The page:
To determine whether there is a positive bargaining area, each party must understand its gain or its thought price. For example, Paul sells his car and refuses to sell it for less than $5,000 (his price at worst). Sarah is interested and negotiates with Paul. If she offers him a little more than $5,000, there is a positive bargaining area, if she is not willing to pay more than $4500, there is a negative bargaining area. As the master`s course in negotiation has shown, interaction in a negotiation is to shape the perception of ZOPA through conviction and other tactical measures, as this will lead to an agreement. There is a “possible area of agreement” (ZOPA- also known as “negotiation margin”) if there is a possible agreement that would benefit both parties more than their alternative options. For example, if Fred wants to buy a used car for $5,000 or less and Mary wants to sell one for $4,500, those two have a ZOPA. But if Mary doesn`t go below $7,000 and Fred doesn`t exceed $5,000, they won`t have a zone. On the other hand, inclusive negotiations are designed to create values or “increase the cake.” This is possible when the parties have common interests or deal with several issues. In this case, the parties can combine their interests and negotiate between several topics in order to create a common value.
In this way, both parties can “win,” even if neither side receives everything they originally thought possible. If, in the example above, the rewriting of the job description could create additional employment, distribution negotiation would become an inclusive negotiation between the employer and the two potential workers. If both candidates are qualified, they can now get both jobs. ZoPA exists in this case when two jobs are created and each candidate prefers one of the two. Of course, common sense dictates that if there is no overlap in the expectations of the seller and buyer, an agreement becomes highly unlikely. Similarly, even if ZOPA exists, the agreement still cannot be reached if, regardless of that, the parties are unable to reach an agreement. The letter “P” in ZOPA, which means a possible agreement, will be more likely, but it is not final. Let`s say, for example, that Dave wants to sell his mountain bike and equipment for $700 to buy new skis and ski equipment. Suzy wants to buy the bike and equipment for 400 dollars and can`t go higher. Dave and Suzy did not reach ZOPA; they are in a negative bargaining area.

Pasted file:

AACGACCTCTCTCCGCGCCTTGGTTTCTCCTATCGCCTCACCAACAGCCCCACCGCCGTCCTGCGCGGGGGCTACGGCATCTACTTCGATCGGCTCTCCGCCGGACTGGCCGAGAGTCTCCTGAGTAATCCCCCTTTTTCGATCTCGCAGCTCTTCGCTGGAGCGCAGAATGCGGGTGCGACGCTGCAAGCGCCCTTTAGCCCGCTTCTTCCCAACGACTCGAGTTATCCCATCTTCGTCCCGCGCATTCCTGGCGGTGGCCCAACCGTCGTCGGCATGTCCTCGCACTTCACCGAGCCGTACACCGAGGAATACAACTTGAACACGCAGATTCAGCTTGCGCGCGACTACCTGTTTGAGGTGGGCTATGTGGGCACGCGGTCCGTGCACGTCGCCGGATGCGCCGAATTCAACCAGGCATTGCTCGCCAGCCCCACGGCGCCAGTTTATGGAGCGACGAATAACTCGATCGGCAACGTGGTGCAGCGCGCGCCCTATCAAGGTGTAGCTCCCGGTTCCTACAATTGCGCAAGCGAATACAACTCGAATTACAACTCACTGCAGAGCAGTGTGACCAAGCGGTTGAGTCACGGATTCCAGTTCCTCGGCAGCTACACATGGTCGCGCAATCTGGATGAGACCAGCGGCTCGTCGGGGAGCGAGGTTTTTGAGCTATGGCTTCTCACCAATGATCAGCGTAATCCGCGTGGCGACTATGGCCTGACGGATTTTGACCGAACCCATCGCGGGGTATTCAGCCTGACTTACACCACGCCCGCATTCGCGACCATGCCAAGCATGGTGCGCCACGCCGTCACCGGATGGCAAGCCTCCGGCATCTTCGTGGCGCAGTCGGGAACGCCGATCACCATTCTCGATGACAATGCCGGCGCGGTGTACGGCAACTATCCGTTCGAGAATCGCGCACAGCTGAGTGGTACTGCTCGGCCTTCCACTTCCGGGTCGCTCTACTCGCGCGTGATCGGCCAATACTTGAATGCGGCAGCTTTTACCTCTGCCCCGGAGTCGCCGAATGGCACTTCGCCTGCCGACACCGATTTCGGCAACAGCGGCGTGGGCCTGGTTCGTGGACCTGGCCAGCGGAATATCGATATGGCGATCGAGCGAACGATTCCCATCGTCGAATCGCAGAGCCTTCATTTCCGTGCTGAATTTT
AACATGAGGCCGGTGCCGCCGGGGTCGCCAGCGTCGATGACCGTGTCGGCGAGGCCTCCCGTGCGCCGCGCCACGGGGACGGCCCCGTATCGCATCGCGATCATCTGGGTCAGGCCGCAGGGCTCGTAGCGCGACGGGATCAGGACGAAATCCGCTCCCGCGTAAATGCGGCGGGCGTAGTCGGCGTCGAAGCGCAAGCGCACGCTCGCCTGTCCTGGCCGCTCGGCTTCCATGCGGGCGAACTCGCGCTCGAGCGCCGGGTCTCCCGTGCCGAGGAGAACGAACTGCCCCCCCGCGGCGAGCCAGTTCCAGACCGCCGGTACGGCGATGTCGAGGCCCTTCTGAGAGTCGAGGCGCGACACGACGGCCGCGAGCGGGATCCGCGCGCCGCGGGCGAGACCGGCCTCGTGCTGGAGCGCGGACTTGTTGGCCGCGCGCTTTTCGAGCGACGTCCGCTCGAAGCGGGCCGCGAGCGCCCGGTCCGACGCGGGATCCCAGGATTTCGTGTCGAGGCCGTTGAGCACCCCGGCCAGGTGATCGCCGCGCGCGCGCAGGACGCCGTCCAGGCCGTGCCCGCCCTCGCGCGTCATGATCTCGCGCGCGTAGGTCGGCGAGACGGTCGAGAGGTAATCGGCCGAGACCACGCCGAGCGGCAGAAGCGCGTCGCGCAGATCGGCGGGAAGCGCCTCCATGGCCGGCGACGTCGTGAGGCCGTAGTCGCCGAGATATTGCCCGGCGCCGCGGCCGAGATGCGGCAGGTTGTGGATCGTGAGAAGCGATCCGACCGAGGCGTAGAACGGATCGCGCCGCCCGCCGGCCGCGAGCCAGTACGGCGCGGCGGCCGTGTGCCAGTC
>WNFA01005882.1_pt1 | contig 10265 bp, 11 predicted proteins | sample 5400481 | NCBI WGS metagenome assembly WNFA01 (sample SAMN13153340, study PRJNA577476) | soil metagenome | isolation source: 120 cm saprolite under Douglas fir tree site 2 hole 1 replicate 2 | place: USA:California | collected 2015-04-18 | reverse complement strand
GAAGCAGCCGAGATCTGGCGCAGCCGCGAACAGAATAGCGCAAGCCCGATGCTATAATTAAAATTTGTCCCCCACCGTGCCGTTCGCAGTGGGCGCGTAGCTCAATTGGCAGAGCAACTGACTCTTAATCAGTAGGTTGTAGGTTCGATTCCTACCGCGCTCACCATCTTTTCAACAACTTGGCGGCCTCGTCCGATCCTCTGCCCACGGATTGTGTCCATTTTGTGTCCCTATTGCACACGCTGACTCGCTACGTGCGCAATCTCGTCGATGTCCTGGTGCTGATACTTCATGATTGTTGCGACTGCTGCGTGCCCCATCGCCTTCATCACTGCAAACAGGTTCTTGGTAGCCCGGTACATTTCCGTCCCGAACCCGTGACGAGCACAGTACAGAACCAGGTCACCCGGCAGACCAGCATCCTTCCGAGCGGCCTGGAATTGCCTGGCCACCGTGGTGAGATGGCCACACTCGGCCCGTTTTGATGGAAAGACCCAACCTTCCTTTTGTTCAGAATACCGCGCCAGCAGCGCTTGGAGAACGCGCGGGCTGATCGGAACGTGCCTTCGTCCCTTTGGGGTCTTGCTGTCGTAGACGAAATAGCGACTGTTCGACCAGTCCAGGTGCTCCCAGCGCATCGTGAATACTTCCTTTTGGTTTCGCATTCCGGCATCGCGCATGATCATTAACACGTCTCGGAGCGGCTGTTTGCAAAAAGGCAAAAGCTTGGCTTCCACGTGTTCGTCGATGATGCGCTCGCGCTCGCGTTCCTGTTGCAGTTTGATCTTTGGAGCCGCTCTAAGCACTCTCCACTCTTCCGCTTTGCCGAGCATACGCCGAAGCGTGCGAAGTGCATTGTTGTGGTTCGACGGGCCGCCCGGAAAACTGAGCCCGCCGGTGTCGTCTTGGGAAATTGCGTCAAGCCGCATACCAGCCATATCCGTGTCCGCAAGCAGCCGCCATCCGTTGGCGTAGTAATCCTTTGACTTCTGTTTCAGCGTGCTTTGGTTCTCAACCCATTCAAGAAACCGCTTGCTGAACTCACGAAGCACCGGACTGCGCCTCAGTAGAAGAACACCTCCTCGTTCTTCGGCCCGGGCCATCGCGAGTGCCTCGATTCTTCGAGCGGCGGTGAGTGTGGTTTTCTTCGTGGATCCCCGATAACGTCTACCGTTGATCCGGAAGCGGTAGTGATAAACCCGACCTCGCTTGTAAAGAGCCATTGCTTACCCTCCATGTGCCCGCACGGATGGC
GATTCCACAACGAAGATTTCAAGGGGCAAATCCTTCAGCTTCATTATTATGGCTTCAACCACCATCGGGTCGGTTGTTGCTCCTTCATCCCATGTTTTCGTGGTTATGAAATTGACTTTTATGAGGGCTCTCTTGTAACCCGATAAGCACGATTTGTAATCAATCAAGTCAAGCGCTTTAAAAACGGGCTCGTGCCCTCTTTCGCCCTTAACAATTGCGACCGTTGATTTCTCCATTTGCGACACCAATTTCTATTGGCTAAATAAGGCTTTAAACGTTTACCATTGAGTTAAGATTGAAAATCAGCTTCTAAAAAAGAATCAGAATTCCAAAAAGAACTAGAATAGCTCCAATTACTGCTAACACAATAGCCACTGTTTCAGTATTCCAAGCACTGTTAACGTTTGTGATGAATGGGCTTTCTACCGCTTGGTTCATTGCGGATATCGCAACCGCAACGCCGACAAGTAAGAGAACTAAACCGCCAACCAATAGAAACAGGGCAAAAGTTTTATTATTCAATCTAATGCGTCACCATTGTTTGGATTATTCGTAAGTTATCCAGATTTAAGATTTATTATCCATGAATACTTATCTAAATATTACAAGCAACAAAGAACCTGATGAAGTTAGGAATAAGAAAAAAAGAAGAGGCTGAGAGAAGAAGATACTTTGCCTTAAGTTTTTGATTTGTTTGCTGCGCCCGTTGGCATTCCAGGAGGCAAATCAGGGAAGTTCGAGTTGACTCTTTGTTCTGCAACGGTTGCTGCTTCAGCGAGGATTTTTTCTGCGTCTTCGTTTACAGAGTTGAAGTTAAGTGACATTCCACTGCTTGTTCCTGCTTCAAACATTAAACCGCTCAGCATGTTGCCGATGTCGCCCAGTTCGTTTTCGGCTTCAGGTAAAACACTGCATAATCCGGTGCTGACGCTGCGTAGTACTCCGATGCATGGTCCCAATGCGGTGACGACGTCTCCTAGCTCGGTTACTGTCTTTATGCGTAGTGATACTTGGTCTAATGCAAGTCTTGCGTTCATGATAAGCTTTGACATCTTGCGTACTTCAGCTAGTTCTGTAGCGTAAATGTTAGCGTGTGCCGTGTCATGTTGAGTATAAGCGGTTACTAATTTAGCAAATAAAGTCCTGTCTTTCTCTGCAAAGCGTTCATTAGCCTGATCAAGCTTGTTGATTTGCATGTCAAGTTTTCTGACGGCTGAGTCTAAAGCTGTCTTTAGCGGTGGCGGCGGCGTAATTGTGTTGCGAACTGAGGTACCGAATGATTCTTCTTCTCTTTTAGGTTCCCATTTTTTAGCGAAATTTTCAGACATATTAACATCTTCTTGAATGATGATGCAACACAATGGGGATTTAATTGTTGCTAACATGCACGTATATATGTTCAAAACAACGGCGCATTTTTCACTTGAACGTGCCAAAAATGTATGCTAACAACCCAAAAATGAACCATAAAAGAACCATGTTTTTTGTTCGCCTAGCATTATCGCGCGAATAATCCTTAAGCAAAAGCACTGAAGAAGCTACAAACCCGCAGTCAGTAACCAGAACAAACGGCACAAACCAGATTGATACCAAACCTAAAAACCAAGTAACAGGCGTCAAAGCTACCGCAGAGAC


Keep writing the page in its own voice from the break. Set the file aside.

A negative trading area can be overcome by “cake enlargement.” In integration negotiations, when it comes to a large number of issues and interests, parties who associate interests with value creation enter into a much more rewarding agreement. Behind each position, there are generally more common interests than opposing interests.  The search process for this area requires a bit of detective work for it to work.